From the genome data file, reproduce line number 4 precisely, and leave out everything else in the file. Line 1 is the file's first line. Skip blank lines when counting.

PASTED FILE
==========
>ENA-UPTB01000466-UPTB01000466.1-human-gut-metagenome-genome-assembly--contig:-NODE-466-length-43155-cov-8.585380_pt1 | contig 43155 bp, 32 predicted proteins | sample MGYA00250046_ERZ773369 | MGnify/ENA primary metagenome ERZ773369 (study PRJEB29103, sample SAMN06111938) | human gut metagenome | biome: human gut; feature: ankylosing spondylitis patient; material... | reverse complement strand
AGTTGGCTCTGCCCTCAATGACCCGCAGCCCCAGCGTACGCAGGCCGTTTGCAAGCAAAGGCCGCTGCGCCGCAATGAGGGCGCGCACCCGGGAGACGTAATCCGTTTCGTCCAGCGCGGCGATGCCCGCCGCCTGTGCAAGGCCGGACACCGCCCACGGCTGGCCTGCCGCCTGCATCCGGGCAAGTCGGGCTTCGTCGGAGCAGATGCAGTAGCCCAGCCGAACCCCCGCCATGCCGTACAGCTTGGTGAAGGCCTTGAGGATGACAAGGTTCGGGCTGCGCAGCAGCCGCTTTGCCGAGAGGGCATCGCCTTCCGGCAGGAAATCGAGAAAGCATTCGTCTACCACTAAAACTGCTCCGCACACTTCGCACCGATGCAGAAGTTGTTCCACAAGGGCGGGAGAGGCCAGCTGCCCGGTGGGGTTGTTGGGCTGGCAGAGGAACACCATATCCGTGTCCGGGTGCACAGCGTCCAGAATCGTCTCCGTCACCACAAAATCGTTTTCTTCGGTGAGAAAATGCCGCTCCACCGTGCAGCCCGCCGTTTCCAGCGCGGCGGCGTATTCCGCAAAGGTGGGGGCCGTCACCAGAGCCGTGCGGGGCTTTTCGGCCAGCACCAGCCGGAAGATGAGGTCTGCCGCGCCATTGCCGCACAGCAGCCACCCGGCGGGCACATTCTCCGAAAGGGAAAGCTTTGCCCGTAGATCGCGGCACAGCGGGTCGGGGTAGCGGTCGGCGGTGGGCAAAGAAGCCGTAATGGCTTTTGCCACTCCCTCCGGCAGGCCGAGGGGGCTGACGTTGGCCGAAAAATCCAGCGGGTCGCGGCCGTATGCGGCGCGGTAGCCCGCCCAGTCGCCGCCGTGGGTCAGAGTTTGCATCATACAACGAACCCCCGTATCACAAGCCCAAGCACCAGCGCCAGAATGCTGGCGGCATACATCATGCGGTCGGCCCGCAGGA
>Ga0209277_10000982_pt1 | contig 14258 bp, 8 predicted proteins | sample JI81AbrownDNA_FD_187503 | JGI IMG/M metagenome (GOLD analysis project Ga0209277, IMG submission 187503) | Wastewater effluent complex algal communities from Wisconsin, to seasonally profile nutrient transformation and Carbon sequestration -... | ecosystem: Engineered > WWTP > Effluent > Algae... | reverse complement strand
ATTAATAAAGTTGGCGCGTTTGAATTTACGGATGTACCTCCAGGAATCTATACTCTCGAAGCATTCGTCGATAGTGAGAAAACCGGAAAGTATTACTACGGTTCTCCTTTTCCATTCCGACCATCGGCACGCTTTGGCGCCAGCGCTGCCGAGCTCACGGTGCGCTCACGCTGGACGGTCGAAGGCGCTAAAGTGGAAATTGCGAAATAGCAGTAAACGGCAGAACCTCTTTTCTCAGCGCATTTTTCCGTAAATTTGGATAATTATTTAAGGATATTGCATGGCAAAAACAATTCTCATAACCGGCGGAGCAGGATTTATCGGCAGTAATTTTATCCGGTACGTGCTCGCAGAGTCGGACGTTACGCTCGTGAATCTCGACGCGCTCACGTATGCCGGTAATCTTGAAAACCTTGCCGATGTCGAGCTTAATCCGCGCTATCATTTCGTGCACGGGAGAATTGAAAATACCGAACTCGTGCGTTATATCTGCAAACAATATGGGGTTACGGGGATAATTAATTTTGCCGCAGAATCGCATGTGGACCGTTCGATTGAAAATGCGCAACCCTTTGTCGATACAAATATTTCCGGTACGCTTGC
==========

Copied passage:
ATTAATAAAGTTGGCGCGTTTGAATTTACGGATGTACCTCCAGGAATCTATACTCTCGAAGCATTCGTCGATAGTGAGAAAACCGGAAAGTATTACTACGGTTCTCCTTTTCCATTCCGACCATCGGCACGCTTTGGCGCCAGCGCTGCCGAGCTCACGGTGCGCTCACGCTGGACGGTCGAAGGCGCTAAAGTGGAAATTGCGAAATAGCAGTAAACGGCAGAACCTCTTTTCTCAGCGCATTTTTCCGTAAATTTGGATAATTATTTAAGGATATTGCATGGCAAAAACAATTCTCATAACCGGCGGAGCAGGATTTATCGGCAGTAATTTTATCCGGTACGTGCTCGCAGAGTCGGACGTTACGCTCGTGAATCTCGACGCGCTCACGTATGCCGGTAATCTTGAAAACCTTGCCGATGTCGAGCTTAATCCGCGCTATCATTTCGTGCACGGGAGAATTGAAAATACCGAACTCGTGCGTTATATCTGCAAACAATATGGGGTTACGGGGATAATTAATTTTGCCGCAGAATCGCATGTGGACCGTTCGATTGAAAATGCGCAACCCTTTGTCGATACAAATATTTCCGGTACGCTTGC